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NFL Training Camp 2014: 5 second-year players who need breakout seasons
- Updated: July 28, 2014
In the age of instant satisfaction, rookies who struggle to make a big burst on the scene are often forgotten. Players in the NFL are labeled “bust” quicker than ever before. Once a player is labeled a bust, it is almost impossible to shake the label.
Last season, a few rookies did not live up to their draft status. This season will be a huge step in the process for them to maintain their confidence and not become labeled a bust. Here are the top five second-year players who need breakout seasons.
1. Tavon Austin
Austin showed flashes of the promise that had him selected eighth overall in the 2013 draft. The problem was other than those flashes, his effect on the offense was barely noticeable. Offensive coordinator Brian Schottenheimer must find ways to get more out of him. The talent is clearly there, just ask the Indianapolis Colts who he burned twice for 138 yards and two touchdowns. He can be more than just a bubble screen guy, so hopefully for him, the coaches allow him to showcase more of his talent this season.
2. Dee Milliner
Milliner looked lost at times last season. He was benched due to poor play, but rookie cornerbacks may have the toughest job, outside of rookie quarterbacks, to transition to the talent level in the NFL. In college if a corner is solid, quarterbacks don’t throw his way. In the NFL that is not really the case, especially for a rookie. As bad as Milliner looked early, he seemed to figure a few things out late in the season. If he can build on his experience from last season, the New York Jets may have another top-echelon corner in the making. The team must have faith in him since they elected not to bring in any veterans to be the No. 1 corner. He obviously has faith in himself, as according to the New York Daily News he believes himself to be the best corner in the league.
“The best corner in the league? Me,” Milliner told the Daily News in an interview Saturday. “I ain’t gonna say that somebody else is better than me.”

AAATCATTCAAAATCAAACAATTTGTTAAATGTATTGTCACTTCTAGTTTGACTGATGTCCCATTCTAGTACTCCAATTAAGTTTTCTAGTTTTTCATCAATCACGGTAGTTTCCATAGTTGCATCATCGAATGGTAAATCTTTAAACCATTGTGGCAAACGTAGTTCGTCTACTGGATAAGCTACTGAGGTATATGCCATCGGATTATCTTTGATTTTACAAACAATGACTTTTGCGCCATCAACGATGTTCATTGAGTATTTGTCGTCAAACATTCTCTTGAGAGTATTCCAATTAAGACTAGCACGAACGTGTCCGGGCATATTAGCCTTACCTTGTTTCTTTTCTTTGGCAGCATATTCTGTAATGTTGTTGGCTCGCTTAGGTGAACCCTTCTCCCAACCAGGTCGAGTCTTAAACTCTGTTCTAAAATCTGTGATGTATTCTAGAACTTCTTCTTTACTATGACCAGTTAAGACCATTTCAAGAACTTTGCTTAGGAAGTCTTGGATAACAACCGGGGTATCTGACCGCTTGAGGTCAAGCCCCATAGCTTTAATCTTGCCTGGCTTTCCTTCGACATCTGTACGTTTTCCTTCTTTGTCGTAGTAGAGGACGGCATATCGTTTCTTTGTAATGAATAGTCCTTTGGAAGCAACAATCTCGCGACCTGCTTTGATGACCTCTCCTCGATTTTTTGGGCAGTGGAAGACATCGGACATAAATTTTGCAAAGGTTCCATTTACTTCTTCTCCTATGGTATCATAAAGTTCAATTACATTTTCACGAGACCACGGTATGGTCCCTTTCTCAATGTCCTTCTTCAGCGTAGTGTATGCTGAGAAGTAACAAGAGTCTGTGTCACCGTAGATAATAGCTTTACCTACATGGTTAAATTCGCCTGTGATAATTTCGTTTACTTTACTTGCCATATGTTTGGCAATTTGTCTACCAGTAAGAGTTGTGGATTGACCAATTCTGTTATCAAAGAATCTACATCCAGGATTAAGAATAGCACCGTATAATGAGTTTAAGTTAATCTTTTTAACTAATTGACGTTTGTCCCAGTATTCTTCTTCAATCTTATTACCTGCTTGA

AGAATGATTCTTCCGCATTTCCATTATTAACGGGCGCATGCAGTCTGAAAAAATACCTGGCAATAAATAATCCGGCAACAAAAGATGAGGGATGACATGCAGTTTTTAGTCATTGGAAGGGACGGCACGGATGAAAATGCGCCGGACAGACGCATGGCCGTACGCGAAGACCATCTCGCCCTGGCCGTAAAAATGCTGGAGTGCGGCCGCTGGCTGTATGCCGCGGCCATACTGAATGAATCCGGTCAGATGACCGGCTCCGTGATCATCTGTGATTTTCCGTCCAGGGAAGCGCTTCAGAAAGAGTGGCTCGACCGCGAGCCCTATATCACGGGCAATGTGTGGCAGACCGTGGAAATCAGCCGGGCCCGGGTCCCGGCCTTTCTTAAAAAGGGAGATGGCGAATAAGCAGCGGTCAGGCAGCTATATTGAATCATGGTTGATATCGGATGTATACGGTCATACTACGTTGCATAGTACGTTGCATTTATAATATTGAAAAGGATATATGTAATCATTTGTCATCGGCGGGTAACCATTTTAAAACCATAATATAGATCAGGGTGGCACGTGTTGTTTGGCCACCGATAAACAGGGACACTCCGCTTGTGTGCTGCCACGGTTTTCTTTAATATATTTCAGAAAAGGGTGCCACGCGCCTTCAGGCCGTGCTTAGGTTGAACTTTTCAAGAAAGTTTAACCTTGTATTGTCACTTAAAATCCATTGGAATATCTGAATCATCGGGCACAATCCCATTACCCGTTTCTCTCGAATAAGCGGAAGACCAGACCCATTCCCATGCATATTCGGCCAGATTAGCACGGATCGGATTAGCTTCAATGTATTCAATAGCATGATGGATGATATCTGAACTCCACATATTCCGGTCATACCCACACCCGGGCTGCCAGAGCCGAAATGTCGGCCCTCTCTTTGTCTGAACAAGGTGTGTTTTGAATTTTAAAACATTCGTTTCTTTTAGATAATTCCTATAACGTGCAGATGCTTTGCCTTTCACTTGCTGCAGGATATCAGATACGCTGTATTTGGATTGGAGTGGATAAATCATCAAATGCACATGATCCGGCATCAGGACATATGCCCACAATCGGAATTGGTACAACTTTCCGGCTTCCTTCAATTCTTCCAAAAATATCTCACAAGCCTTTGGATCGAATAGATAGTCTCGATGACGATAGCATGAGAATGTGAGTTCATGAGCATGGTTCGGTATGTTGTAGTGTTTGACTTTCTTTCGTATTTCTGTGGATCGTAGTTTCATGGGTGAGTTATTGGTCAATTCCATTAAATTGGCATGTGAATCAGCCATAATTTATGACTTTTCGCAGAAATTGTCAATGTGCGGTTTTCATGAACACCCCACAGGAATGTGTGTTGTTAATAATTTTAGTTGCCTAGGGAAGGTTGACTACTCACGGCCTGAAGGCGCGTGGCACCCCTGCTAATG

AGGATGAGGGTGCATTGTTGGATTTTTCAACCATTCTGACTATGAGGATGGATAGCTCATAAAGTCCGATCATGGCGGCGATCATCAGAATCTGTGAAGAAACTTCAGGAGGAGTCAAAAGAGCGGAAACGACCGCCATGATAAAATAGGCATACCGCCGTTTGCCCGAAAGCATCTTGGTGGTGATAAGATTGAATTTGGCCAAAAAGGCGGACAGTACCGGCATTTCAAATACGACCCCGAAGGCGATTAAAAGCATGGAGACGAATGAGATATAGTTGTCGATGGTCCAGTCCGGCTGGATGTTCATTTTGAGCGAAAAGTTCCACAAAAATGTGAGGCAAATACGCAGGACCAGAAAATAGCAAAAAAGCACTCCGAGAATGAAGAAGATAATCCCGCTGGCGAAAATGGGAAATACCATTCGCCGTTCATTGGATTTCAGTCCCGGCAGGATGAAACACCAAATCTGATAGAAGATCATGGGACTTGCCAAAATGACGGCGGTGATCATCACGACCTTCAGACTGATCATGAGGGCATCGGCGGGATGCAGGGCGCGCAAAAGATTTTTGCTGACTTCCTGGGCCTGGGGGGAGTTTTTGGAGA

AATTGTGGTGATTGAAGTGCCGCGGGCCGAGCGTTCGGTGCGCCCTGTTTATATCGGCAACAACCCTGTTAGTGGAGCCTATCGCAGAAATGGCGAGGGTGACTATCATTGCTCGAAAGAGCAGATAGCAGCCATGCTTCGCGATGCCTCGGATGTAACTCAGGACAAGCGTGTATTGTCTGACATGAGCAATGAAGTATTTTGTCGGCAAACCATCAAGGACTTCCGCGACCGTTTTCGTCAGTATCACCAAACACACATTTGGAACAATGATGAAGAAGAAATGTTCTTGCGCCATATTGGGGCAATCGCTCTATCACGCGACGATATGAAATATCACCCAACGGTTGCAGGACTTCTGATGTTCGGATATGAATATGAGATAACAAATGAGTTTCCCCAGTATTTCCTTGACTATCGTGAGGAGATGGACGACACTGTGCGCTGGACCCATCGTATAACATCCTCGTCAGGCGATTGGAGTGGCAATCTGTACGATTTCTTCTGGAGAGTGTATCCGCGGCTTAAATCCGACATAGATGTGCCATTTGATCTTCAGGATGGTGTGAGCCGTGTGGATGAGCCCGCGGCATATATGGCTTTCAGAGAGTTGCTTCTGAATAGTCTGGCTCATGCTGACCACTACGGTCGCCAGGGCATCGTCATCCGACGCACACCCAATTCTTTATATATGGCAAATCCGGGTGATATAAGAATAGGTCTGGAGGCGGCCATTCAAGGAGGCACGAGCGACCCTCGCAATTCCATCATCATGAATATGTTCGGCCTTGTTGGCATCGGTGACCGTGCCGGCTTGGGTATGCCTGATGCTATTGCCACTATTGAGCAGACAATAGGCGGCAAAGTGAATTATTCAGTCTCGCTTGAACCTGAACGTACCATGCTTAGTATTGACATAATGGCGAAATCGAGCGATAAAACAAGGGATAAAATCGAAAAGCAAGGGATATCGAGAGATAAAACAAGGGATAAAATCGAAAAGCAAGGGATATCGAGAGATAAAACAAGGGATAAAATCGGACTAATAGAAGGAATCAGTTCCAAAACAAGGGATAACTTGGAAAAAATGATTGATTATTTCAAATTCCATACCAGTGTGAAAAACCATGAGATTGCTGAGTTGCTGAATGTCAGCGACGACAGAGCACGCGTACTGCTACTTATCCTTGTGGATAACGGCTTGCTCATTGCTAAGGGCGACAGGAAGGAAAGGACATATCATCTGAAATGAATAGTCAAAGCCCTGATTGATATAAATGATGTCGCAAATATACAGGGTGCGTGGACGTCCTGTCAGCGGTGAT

3. Jarvis Jones
Learning Dick Labeu’s defense can be challenging. Jones did not meet the challenge last season. He will have to muster a better effort this year as the Pittsburgh Steelers have decided to go with young talent. The departure of Lamar Woodley means Jones will be counted on to do far more than he did last season. The Steelers have finished 8-8 the last two seasons and coach Mike Tomlin’s seat could be getting warm. Jones will play a pivotal role in the team attempting to return to the playoffs.
4. Matt Elam
Elam had the horrible misfortune of being drafted to essentially replace a future Hall of Famer in Ed Reed. Elam struggled mightily last season. There seemed to be constant miscommunication in the Baltimore Ravens secondary and miscommunication often led to long scoring plays. The good sign was that Elam did not lack confidence. He called out Calvin Johnson last season and backed it up with his best game of the season. Elam will likely play strong safety this season, and he may feel more comfortable there. The Ravens hope him being comfortable leads to more consistent play.
5. Geno Smith
Smith was not selected in the first-round but that did not mean he was not scrutinized like a first-round player. Playing in New York brings a certain level of pressure. At times Smith seemed up to the challenge. However, his struggles with turning the ball over overshadowed the potential he sometimes displayed. Smith showed his toughness and his willingness to try and make the big play. Now he needs to learn how not to put his defense in difficult situations. The pressure of Michael Vick lurking to take his job will likely bring the best out of him. The question is, is Smith at his best good enough to lead the Jets to the playoffs?
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